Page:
From Molfetta to Monte Sant'Angelo on foot, the route of Giovannangelo de Gennaro: from faith to music

On foot from Molfetta to Monte Sant'Angelo, on the road for the Tenebrae of Good Friday. Giovannangelo de Gennaro will walk for five days of pilgrimage from Monday 15th April to Friday 19th April along the costal variant of the Via Francigena of the South.

Giovannangelo is a specialist in medieval music, founder and director of the Calixtinus Ensemble, which has played with the greats of the music world, from Ustad Nutrat Fateh Ali Khan to Michel Godard, but also with Vinicio Capossela in the album Le canzoni della Cupa e al Womad last year in Chile as well as their next album. An artist who followed many routes of faith with his music. Now, he'll follow in the footsteps left by pilgrim, Michele Azzolini in 1497.

De Gennaro will leave from the church of Purgatorio di Molfetta on Monday 15th April, stopping at Barletta, Margherita di Savoia, Zapponeta and Manfredonia, before climbing Monte Sant’Angelo from the historic trail of Scannamugliera to arrive the morning of Good Friday at the Tenebrae and praise with hymns for the Death and Resurrection of Christ.

In his musical research, from written to oral sources, de Gennaro discovered the Tenebrae of Monte Sant’Angelo some years ago, without a doubt proof that a pre-conciliar musical tradition has remained intact for many centuries and is still performed by the brothers of the beautiful church of San Benedetto at 9:30am on Good Friday in alternatim between the choir and organ.

 The passion for walks that pushes de Gennaro towards historical pilgrimage destinations is another aspect of his research in the medieval music field. A study united with pilgrimage: "Travelling on foot makes you understand the courses which determine changes in society", explains the musician, who wanted to carry out this pilgrimage to ask himself what the song would be like after having travelled 120km on foot, as pilgrims, wayfarers, military officers, saints and visionaries did in ancient times - along the same route used by cars, busses and lorries. "Therefore - he continues - embarking on a pilgrimage, as Azzollini did five-hundred years ago, is an experience which can enable me to see what I hear and sing in a new light, because things get put into perspective when you walk, almost like a detox from frantic day-to-day life."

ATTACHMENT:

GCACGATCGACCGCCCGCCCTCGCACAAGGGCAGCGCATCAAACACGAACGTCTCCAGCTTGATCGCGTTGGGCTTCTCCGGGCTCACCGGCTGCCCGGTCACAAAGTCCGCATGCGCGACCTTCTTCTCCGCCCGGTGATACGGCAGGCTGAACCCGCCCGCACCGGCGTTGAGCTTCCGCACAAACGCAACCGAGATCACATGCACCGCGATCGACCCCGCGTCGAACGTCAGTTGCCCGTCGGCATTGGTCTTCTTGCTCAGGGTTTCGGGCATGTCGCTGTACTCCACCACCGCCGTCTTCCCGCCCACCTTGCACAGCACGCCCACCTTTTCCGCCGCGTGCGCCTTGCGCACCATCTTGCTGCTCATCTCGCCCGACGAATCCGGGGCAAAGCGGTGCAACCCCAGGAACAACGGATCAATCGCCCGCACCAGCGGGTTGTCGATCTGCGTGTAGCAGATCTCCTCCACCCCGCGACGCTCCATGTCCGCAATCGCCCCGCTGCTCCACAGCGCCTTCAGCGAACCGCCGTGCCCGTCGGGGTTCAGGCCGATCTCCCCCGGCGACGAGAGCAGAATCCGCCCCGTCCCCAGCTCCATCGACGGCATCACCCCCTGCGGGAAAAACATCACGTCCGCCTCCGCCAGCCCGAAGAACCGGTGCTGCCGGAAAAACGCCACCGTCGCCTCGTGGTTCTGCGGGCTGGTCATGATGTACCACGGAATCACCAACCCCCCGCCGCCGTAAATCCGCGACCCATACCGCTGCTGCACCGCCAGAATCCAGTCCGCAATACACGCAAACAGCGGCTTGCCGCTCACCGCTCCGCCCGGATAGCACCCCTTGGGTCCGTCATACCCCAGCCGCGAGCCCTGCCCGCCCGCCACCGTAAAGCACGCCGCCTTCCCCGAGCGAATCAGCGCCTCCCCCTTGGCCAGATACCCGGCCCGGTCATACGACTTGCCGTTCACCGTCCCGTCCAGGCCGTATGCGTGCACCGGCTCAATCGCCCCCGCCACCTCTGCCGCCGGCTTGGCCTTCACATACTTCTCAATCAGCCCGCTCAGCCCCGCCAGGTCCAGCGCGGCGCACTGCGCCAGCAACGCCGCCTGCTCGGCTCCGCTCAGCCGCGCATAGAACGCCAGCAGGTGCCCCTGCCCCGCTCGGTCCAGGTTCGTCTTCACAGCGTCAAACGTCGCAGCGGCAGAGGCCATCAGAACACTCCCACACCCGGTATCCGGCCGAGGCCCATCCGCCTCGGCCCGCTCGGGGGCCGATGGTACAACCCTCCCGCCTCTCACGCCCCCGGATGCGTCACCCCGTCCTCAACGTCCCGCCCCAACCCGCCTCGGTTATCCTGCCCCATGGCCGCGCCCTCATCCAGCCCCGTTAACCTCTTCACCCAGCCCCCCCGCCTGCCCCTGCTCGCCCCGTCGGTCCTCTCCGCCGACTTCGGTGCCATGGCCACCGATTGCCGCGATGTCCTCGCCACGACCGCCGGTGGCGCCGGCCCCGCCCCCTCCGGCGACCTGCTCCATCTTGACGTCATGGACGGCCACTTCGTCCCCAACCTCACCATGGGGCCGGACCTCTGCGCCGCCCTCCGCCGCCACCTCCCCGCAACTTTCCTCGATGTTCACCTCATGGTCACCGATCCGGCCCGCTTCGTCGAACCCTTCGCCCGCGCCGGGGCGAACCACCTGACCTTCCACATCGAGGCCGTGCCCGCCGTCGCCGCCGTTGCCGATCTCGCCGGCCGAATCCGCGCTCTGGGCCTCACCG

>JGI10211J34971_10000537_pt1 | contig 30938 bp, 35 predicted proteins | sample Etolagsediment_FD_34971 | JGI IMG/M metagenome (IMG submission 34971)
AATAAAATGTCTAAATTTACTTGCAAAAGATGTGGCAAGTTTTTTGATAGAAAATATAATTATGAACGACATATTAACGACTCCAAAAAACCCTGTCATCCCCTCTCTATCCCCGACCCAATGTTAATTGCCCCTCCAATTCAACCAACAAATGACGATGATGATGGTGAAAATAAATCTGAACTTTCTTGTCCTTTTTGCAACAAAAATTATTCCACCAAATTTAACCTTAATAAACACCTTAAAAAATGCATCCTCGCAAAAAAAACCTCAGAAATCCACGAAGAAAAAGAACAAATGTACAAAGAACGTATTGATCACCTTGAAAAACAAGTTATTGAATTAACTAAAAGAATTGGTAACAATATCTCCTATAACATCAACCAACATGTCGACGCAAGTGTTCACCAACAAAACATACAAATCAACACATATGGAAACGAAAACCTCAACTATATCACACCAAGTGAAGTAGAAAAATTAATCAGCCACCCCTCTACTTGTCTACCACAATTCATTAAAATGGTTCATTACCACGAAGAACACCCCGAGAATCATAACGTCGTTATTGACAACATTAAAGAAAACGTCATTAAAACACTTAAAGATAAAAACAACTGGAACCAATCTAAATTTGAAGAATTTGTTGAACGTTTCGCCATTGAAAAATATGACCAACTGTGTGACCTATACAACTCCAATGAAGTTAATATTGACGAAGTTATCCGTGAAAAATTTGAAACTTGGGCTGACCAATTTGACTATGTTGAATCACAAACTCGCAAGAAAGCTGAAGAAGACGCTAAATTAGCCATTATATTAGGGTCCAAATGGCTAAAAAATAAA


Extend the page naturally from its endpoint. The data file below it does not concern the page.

De Gennaro was born in Molfetta, a city in which the rituals of Holy Week are a reference point for worshippers. "Devotion, tradition, history, compassion are some aspects that become enriched by our Christian faith - says the musician - and the liturgical rite processions during Lent remind us of a past still present now, which endures with the changes of time, because we change, and which changes that which surrounds us."

It's a calendar marked my time and man, indefinite and indefinable. "It's this time - adds de Gennaro - not a specific period, it's not marked by numbers, but is built by the cycle of existence, by the relationship between man and nature, micro and macrocosm. The rites of Holy Week are without a doubt part of this calendar, which we have the fortune to experience today with moments of spiritual reflection through communal compassion: gestures inherited from confraternities, past moments of Christian faith which have endured to our present".

To follow the phases of de Gennaro's pilgrimage, visit his Facebook profile 'Giovannangelo de Gennaro' or the dedicated webpage www.settimanasantainpuglia.it. Giovannangelo will tell the story of his walk with live coverage and records.

Source: press release

 

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